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Red-Tape and Pigeon-Hole Generals As Seen From the Ranks During a Campaign in the Army of the Potomac   By: (1824-1919)

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Red-Tape and Pigeon-Hole Generals As Seen From the Ranks During a Campaign in the Army of the Potomac, written by William H. Armstrong, offers an insightful and compelling account of the realities and challenges faced by soldiers in the Union Army during the American Civil War. The author, a veteran of the war himself, provides a unique perspective as he shares his personal experiences and observations from the ranks.

One of the book's greatest strengths lies in its vivid and realistic portrayal of the day-to-day life of a soldier. Armstrong masterfully captures the drudgery, hardships, and camaraderie that encompassed the soldiers' existence during the war. From the exhausting marches to harsh weather conditions and lack of proper provisions, the author paints a detailed picture of the immense sacrifices made by these men on a daily basis.

Moreover, Armstrong delves into an important theme that resonates throughout the book - the bureaucratic inefficiencies and mismanagement that plagued the Army of the Potomac. Through his heartfelt and often critical analysis, he sheds light on the detrimental impact that red tape and the incompetence of certain generals had on the overall effectiveness of the Union Army. This aspect of the book serves as a valuable historical insight into the challenges faced by military leadership during the war.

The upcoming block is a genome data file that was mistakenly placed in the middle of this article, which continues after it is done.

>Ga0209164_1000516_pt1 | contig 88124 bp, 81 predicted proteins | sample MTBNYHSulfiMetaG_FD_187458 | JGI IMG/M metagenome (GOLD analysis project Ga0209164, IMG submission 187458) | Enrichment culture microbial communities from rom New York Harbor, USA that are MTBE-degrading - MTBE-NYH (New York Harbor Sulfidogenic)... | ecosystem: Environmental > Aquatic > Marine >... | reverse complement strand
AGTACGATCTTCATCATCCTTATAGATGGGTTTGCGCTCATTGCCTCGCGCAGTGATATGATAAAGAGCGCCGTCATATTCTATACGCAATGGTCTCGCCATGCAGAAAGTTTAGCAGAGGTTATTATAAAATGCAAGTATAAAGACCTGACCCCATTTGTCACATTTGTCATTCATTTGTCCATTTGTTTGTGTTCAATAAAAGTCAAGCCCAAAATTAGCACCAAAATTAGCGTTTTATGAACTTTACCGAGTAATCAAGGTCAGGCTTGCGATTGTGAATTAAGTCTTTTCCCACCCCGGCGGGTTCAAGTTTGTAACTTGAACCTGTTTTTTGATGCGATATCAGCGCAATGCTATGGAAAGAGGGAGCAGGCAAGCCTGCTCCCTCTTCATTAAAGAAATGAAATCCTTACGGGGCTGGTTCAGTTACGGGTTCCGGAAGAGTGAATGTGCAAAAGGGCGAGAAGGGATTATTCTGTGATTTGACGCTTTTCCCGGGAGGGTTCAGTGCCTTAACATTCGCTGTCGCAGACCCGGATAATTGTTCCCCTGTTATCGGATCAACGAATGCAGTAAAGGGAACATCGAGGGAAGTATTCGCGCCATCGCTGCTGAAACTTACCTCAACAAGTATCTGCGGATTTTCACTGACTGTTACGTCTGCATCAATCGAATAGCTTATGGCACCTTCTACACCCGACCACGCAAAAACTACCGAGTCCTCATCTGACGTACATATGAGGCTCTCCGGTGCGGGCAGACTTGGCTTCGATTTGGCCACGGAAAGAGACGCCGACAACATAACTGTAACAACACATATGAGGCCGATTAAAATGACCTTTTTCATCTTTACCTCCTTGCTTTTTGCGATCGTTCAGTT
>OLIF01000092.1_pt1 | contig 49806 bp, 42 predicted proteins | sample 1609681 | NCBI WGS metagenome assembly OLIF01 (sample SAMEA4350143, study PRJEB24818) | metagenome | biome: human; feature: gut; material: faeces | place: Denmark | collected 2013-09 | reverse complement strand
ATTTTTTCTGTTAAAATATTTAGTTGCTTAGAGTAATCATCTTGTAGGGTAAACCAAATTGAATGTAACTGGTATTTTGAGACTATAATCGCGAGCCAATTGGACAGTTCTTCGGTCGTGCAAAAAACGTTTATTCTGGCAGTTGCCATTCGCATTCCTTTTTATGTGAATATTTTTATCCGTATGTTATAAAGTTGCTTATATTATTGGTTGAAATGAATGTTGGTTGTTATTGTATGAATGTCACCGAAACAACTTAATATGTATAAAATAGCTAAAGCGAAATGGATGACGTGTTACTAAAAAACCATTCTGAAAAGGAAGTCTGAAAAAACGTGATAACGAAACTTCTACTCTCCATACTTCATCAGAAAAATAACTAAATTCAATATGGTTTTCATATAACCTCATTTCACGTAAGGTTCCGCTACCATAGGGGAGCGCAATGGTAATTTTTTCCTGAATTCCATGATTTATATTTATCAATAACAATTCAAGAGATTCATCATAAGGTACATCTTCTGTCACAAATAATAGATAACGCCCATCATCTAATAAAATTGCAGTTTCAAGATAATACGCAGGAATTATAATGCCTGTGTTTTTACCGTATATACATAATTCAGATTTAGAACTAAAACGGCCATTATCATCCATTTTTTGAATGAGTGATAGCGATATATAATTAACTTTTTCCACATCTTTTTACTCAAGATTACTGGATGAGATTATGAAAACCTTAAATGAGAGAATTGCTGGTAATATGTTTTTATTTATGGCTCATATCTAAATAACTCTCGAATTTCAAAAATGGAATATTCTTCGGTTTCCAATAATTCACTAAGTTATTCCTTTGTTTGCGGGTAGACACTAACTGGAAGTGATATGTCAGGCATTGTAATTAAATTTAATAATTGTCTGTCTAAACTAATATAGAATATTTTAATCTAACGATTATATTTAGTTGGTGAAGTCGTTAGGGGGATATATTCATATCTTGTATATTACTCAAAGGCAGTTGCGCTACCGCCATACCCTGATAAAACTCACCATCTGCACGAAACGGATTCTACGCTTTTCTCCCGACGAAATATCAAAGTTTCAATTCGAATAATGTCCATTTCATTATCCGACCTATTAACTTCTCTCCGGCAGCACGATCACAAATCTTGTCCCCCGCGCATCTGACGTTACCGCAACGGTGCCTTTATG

Additionally, Armstrong's writing style is captivating and engaging, making the reader feel fully immersed in the narrative. His descriptions of battles and encounters with the enemy are both thrilling and poignant, evoking a sense of the chaos and terror experienced by the soldiers on the front lines.

However, one minor drawback of the book is its occasional digressions into tangential topics unrelated to the main narrative. These diversions, while providing interesting historical context, can at times disrupt the flow of the story and distract from the central themes being explored.

Nevertheless, Red-Tape and Pigeon-Hole Generals stands as an essential read for anyone interested in gaining a more comprehensive understanding of the Civil War. Armstrong's candid and passionate account offers a valuable perspective that goes beyond the typical grand narratives of battles and politics, giving voice to the ordinary soldiers who fought, suffered, and triumphed amidst the tumult and chaos of war.

First Page:






Campaign in the Army of the Potomac.



"We must be brief when Traitors brave the Field."


Carleton, Publisher, 413 Broadway.


Entered according to Act of Congress, in the year 1864, by


In the Clerk's Office of the District Court of the United States for the Southern District of New York.


Printer, Stereotyper, and Electrotyper

Carton Building,

81, 83, and 85 Centre Street .


"Greek fire has shivered the statue of John C. Calhoun in the streets of the City of Charleston," so the papers say. Whether true or not, the Greek fire of the righteous indignation of a loyal people is fast shattering the offspring of his infamous teachings, the armed treason of the South, and its more cowardly ally the insidious treachery that lurks under doubtful cover in the loyal States. In thunder tones do the masses declare, that now and for ever, they repudiate the Treason and despise the Traitor. Nobly are the hands of our Honest President sustained in prosecuting this most righteous war.

In a day like this, the least that can be expected of any citizen is duty. We are all co partners in our beneficent government... Continue reading book >>

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